Guest Commentary: The Importance of Defending the Free Speech Rights of Pro-Palestinian Students in Florida

Explore the critical case that could shape the future of public students’ right to free speech and free association on campus.

By Hina Shamel

Like everyone else, college students have a First Amendment right to express their political opinions and advocate for the causes they believe in. Universities have long served as hotbeds for students to exercise these rights, providing opportunities for them to encounter diverse perspectives and broaden their understanding of themselves and the world.

Recent actions by Florida officials violate the First Amendment and pose a threat to these freedoms. In October 2023, Florida State University System Chancellor Ray Rodrigues, together with Gov. Ron DeSantis, ordered public universities in Florida to deactivate their Students for Justice in Palestine (SJP) chapters. There are more than 200 SJP chapters in the country, and Florida has two. In the order, Chancellor Rodrigues makes unsubstantiated claims that Florida’s SJP chapters have violated the state’s material support for terrorism law. This dangerous and stigmatizing allegation is solely based on constitutionally protected statements published by the National Students for Justice in Palestine, a separate organization with no formal relationship to the Florida SJP chapters.

In response to Florida officials’ attempt to punish these students for something the national group said, the ACLU, the ACLU of Florida, and Palestine Legal filed a lawsuit on behalf of the University of Florida (UF) chapter of SJP. The UF SJP is an independent student-advocacy organization dedicated to organizing and educating its community on the struggle for Palestinian freedom. As its mission statement says, it is “directed at incorporating a diverse membership of people from all faiths and nationalities who believe in the attainability of peace.”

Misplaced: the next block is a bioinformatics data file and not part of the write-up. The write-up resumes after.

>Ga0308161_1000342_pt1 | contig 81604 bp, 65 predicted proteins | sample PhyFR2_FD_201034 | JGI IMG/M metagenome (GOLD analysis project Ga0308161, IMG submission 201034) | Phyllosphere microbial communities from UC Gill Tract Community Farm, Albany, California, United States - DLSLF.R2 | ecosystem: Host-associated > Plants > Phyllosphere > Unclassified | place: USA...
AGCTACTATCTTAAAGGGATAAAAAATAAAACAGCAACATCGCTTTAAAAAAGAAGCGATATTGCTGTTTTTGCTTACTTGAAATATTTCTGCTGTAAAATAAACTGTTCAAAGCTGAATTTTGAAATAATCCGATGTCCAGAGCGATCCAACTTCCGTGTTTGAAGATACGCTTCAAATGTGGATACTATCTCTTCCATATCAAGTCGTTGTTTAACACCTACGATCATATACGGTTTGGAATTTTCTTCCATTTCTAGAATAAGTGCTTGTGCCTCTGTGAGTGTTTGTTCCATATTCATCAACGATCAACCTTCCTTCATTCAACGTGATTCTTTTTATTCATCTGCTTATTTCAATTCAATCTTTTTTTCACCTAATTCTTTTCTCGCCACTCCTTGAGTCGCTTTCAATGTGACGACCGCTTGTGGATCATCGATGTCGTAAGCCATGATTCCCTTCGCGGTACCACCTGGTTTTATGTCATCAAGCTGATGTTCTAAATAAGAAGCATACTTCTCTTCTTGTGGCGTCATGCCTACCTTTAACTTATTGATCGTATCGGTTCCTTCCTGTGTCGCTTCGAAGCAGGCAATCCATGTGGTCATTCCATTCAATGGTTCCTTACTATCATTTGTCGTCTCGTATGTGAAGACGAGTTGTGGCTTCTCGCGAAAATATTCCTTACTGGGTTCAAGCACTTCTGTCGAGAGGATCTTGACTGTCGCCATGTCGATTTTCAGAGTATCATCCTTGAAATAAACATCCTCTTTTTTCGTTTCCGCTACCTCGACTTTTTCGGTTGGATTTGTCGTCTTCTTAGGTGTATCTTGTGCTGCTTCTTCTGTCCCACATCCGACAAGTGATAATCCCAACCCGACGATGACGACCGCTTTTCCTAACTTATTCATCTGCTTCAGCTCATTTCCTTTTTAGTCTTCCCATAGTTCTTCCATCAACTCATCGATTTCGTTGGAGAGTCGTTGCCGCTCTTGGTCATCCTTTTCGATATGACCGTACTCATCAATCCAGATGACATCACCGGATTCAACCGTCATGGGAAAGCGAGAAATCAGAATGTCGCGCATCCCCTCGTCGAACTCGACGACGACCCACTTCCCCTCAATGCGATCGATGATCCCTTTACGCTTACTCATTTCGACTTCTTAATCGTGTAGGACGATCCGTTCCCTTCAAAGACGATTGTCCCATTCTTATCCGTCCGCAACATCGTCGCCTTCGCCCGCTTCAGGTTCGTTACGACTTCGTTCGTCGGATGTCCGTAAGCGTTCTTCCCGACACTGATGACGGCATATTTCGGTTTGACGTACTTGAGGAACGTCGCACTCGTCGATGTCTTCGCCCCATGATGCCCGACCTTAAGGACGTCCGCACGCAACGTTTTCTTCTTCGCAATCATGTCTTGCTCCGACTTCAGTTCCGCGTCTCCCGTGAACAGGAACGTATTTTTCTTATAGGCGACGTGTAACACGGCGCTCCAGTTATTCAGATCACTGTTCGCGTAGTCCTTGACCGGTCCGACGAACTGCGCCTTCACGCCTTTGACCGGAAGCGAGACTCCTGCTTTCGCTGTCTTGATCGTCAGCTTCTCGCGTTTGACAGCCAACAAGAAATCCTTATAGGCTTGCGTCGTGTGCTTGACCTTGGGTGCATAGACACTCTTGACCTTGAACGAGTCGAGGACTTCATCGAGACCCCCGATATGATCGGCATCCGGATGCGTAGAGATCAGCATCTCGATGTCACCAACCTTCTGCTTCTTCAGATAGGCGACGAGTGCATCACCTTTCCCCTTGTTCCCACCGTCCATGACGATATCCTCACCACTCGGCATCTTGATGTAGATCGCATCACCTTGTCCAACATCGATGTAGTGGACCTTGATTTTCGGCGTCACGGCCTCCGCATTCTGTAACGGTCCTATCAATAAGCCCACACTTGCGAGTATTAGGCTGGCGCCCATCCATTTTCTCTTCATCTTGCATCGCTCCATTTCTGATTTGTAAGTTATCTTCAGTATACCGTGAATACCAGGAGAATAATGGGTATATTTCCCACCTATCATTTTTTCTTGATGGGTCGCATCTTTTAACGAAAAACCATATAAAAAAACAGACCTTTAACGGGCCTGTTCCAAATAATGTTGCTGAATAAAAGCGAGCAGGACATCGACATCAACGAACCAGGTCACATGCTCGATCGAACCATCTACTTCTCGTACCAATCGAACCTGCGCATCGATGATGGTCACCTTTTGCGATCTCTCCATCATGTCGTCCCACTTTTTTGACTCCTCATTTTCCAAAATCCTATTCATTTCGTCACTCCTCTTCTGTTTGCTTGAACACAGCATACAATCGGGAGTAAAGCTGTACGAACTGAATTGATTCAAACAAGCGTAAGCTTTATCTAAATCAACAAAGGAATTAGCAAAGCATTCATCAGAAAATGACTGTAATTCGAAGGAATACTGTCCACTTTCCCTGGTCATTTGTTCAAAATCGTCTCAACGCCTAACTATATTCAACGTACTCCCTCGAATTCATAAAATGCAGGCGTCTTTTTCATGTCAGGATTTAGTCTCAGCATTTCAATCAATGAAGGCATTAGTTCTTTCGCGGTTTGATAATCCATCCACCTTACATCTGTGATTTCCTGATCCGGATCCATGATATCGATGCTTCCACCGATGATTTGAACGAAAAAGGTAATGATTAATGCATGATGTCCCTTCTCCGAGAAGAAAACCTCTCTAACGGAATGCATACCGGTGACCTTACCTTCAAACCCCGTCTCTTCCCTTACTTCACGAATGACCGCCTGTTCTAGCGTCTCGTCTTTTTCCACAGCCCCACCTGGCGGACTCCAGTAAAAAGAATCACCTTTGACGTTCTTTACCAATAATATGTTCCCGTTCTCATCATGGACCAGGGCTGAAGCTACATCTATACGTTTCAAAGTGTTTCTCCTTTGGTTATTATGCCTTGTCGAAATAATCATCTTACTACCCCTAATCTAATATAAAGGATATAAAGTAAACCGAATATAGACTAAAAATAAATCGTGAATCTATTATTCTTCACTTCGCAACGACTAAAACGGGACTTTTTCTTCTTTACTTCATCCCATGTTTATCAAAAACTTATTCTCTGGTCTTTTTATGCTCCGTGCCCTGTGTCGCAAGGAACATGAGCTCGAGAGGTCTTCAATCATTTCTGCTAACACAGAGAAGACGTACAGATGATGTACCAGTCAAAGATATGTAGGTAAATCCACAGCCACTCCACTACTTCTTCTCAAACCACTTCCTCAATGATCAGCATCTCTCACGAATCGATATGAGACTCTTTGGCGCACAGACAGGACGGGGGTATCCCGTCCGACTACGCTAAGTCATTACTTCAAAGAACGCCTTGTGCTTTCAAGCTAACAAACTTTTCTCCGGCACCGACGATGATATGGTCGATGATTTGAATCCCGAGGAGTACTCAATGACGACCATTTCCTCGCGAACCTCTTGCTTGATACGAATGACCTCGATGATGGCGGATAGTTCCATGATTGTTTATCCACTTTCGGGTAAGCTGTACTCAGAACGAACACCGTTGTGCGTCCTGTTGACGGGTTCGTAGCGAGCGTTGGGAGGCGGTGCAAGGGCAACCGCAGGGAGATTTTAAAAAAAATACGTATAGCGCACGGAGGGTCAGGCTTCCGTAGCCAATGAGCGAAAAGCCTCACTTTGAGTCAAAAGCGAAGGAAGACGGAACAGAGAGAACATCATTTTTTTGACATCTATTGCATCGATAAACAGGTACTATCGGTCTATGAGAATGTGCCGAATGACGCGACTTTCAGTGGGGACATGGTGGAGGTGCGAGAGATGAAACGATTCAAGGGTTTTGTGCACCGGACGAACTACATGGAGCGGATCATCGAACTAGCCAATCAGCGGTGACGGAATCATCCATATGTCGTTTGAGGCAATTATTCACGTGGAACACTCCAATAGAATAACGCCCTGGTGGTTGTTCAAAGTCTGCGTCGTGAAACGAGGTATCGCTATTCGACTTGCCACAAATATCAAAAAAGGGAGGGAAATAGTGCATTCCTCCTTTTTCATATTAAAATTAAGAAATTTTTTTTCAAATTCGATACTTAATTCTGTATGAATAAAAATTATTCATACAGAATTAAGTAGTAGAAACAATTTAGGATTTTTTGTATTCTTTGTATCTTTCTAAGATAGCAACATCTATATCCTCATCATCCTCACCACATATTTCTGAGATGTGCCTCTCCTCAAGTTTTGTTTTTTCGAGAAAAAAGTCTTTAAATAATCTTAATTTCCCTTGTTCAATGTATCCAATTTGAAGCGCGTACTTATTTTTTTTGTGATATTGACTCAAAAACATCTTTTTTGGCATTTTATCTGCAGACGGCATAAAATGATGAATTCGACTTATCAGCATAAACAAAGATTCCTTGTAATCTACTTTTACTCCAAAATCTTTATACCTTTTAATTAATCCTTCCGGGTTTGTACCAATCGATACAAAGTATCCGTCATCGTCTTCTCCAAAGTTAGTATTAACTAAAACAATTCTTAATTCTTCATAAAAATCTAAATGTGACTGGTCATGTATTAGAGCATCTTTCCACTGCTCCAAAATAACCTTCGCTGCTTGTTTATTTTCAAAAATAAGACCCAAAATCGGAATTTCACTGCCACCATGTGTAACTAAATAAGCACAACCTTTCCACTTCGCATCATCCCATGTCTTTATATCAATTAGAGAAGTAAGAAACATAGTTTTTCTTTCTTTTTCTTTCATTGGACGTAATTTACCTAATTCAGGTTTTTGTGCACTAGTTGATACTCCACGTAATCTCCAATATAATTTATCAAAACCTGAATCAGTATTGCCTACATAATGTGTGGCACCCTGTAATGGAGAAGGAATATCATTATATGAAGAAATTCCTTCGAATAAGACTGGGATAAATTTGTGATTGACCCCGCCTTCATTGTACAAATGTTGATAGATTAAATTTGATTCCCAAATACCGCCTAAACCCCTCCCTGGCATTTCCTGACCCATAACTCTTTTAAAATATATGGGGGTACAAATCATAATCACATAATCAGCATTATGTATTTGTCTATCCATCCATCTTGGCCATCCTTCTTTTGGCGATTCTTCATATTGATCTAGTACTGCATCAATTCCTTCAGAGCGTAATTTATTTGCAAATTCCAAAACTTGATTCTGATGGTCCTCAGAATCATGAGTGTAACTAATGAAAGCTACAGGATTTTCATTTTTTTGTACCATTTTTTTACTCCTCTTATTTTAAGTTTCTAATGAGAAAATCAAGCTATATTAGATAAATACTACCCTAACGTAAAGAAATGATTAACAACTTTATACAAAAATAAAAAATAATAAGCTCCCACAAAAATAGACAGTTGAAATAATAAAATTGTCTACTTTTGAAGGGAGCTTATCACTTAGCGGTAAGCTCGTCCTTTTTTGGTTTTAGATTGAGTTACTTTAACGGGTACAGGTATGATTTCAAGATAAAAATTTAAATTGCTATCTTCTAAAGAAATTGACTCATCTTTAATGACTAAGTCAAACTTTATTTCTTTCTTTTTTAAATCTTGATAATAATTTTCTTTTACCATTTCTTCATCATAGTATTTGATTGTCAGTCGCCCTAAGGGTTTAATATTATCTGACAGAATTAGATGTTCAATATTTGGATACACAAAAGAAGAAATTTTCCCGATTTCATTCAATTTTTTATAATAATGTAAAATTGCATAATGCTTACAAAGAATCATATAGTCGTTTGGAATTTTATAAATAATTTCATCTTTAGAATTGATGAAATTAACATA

As the lawsuit makes clear, the chancellor’s deactivation order constitutes a clear violation of students’ First Amendment right to free speech and association. UF SJP’s case aims to stop these unconstitutional bans, and to protect students’ right to speak out on matters of urgent concern.

Here’s what you need to know about the case, including how it could impact the future of free speech on campuses throughout the country.

Why did Florida officials issue the deactivation order?

Our client UF SJP was not involved in drafting or circulating the National SJP toolkit, and it didn’t use the language suggested in the document. It opted instead to issue its own statement that “the killing of any life is always undignified and heartbreaking,” and stressed that “[v]iolence against all innocent life is unacceptable.” UF SJP concluded: “We hope that no more lives, Israeli or Palestinian, are lost. We pray for those who are suffering.” Later frustrated by what it saw as the University of Florida’s disregard for Palestinian civilian deaths in Gaza and failure to support Palestinian and Muslim students on campus, the group urged its university to “condemn all violence, antisemitism, Islamophobia, Palestinian erasure, and anti-Palestinian sentiment.”